Date of Graduation
Doctor of Psychology in Clinical Psychology (PsyD)
School of Nursing and Health Professions
Clinical Psychology (PsyD)
Brent (Rick) Ferm, Ph.D.
Dellanira Garcia, Ph.D.
Erin Grinshteyn, Ph.D.
Over the past five decades, mass shootings have emerged as a highly politicized, social problem that generates considerable public sentiment and media attention (Elsass et al., 2014; Rocque & Duwe, 2018; Shultz et al., 2014). Moreover, the increase in mass shootings carried out on or near college campuses have led researchers to focus more intently on the predictors and consequences that characterize these types of attacks (Boykin & Orcutt, 2018; Elsass et al., 2014; Fox & Savage, 2009). One college mass shooting that has received limited empirical attention is the 2014 mass shooting that occurred in Isla Vista, a town adjacent to the UC Santa Barbara (UCSB) campus. In what the Isla Vista gunman dubbed his "War on Women," (Rodger, 2014, p. 132), the event resulted in six deaths, 14 injuries, and a community tasked to mourn a tremendous loss (Felix, Dowdy & Green, 2018). Using a thematic analysis framework (Braun & Clarke, 2006), this project examined the long-term psychological impacts of exposure to a college mass shooting from the perspective of intended victims to diversify the college mass shooting literature and enhance clinical service delivery for women who experience gender-based violence (White, 2017). Deriving from semi-structured interviews with UCSB female alumni (n=13), six overlapping themes and 17 sub-themes were constructed that highlight how the participants experienced the Isla Vista mass shooting, responded to the gunman's intentions to target female students, and were impacted by the event for the remainder of their college career as well as in present day. Recommendations to expand on this project's findings and broaden the scope of the existing mass shooting literature are also provided.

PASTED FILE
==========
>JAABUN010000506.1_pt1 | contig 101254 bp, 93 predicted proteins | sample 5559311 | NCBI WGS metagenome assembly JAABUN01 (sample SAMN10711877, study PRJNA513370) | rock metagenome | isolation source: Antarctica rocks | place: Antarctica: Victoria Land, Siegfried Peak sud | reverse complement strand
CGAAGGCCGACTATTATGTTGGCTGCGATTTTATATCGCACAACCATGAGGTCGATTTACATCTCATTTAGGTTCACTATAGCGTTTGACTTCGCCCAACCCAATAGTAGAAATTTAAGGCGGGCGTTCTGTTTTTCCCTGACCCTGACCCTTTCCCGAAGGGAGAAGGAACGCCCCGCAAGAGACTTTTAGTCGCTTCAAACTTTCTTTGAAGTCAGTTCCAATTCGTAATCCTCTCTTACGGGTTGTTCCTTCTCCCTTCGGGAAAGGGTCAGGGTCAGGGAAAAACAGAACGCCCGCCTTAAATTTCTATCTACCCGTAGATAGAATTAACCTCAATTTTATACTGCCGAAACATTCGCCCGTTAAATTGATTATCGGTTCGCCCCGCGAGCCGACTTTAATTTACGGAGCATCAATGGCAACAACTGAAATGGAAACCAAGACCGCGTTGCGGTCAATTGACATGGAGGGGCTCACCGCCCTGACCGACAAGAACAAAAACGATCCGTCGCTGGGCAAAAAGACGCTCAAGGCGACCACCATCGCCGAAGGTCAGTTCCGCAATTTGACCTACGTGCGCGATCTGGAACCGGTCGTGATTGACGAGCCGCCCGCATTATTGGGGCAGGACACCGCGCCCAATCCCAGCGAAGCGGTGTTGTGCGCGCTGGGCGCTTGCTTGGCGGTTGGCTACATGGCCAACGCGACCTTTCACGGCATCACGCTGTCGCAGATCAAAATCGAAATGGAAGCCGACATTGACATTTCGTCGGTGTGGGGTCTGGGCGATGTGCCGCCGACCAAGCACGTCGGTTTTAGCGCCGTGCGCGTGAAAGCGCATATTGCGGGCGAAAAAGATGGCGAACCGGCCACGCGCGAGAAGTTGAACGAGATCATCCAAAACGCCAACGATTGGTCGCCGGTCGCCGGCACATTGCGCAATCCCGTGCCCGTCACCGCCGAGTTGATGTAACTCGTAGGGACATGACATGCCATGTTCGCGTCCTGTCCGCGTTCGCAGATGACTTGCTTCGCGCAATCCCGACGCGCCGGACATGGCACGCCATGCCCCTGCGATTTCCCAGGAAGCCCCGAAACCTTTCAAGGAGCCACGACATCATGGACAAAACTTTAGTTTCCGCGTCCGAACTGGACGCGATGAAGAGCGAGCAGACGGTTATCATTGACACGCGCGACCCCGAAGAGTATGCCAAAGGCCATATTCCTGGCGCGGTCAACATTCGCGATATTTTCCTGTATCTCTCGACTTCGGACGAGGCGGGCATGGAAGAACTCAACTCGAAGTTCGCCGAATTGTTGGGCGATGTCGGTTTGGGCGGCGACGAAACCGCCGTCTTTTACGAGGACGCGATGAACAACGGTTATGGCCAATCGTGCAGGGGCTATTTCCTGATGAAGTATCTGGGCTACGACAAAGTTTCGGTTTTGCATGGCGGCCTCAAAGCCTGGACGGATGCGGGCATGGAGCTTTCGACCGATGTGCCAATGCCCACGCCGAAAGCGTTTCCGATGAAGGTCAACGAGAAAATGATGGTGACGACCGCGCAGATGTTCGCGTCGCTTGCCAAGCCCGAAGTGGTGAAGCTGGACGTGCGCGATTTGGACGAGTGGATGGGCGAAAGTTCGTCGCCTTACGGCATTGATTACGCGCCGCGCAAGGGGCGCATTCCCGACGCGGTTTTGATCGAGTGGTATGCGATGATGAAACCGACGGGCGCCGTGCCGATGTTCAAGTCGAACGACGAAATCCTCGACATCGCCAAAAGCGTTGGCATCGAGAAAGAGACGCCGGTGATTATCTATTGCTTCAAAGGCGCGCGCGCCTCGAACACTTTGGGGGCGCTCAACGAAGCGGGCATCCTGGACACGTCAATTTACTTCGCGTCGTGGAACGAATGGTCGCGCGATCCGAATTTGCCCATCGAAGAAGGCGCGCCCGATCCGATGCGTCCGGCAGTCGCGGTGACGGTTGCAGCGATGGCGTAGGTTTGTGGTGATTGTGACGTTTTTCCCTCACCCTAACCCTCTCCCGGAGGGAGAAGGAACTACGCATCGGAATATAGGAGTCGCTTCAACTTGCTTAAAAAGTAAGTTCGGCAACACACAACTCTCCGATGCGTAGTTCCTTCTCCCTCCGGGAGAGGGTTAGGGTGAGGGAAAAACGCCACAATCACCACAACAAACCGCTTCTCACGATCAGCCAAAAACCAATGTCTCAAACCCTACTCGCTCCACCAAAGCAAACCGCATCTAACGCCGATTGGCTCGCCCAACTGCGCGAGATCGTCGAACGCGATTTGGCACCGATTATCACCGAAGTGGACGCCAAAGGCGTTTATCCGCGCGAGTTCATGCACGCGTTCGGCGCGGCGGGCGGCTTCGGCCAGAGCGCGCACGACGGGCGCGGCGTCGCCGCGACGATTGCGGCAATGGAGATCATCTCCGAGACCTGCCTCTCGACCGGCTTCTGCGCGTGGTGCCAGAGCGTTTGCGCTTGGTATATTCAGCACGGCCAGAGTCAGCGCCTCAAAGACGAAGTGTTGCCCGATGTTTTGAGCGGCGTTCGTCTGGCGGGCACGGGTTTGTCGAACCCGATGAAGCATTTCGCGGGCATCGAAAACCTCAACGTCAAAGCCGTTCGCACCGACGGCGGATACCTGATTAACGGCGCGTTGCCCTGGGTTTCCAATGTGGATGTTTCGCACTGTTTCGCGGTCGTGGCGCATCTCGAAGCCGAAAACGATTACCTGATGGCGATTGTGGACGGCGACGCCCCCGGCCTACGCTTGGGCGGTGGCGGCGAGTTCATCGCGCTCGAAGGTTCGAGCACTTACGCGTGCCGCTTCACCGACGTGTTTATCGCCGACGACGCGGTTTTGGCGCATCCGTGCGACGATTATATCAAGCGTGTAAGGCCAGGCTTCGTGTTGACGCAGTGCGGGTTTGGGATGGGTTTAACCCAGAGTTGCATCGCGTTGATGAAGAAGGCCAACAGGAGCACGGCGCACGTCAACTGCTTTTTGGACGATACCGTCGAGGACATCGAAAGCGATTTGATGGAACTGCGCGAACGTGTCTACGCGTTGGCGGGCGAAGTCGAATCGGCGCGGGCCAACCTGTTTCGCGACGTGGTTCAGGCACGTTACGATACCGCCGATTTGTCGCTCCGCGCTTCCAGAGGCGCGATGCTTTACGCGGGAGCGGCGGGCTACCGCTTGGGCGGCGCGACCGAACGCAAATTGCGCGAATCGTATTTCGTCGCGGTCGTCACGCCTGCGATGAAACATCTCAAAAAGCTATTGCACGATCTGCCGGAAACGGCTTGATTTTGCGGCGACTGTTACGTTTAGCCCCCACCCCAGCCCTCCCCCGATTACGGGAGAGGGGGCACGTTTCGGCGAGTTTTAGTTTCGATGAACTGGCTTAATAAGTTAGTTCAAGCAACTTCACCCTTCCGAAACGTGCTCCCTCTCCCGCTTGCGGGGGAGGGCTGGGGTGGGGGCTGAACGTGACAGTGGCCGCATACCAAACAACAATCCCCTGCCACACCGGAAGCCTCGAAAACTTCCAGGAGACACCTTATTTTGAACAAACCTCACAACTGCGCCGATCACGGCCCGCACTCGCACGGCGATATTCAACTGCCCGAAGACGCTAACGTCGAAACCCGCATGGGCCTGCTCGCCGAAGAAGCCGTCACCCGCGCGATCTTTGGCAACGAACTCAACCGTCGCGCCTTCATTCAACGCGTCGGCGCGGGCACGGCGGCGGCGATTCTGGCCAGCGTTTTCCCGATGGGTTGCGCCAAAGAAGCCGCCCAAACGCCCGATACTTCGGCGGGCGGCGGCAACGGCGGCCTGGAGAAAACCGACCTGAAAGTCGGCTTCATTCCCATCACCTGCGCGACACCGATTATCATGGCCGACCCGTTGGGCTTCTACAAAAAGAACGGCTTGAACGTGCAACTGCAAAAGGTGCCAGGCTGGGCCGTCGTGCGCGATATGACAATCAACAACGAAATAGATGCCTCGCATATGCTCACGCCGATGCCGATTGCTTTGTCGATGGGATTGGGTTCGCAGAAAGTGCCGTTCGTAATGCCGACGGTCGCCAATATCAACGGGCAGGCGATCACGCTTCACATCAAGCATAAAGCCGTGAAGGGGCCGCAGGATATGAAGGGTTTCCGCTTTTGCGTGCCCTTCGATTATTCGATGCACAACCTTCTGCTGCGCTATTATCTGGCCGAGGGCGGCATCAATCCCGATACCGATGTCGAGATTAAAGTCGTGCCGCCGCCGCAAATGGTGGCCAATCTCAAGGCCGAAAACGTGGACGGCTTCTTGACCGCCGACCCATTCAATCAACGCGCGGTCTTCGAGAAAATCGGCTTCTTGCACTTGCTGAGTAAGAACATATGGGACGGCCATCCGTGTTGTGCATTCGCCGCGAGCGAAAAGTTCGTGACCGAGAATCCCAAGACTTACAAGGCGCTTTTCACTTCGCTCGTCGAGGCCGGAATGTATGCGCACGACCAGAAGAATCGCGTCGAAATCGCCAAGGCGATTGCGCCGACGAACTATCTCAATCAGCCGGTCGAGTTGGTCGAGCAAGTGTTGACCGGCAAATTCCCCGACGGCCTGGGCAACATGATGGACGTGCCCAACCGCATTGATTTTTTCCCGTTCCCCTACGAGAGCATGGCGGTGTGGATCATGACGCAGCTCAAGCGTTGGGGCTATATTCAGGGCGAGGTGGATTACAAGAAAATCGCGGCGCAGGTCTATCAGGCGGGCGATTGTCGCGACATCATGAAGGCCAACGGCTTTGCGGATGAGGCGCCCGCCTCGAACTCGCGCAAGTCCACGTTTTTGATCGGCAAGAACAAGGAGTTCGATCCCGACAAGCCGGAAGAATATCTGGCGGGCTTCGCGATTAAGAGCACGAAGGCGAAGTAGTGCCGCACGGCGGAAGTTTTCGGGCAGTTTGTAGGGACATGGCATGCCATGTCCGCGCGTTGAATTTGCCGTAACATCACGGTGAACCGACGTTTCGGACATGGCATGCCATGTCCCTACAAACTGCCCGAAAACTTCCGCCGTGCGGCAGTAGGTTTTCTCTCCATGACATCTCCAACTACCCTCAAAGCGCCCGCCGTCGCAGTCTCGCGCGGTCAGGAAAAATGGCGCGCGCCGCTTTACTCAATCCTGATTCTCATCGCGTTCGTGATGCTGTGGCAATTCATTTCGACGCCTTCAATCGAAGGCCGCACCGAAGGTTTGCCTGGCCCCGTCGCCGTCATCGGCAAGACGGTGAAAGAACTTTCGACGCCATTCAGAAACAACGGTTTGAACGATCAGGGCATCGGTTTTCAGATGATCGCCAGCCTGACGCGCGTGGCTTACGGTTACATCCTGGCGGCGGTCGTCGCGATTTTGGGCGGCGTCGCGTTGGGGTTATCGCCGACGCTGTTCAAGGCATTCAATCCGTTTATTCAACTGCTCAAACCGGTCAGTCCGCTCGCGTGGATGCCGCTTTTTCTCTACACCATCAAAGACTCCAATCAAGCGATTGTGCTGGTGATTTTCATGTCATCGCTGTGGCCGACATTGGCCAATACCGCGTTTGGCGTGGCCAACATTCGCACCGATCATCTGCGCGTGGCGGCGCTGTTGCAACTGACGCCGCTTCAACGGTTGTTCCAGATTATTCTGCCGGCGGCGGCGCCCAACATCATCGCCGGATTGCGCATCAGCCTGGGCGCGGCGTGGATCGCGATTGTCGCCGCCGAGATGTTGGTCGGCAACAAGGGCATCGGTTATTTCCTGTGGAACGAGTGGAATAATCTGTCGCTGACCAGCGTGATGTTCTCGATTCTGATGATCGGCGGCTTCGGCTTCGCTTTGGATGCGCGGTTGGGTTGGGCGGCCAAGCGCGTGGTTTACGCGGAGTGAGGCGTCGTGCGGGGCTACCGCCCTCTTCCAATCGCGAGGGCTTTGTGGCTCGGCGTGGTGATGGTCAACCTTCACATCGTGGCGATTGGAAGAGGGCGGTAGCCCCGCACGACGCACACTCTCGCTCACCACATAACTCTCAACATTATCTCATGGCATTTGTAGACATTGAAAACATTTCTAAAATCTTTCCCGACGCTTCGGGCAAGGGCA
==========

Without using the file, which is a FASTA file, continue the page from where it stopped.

Carpenter, Erin G., "Experiences of UC Santa Barbara female alumni exposed to a gender-based mass shooting" (2021). Doctoral Dissertations. 578.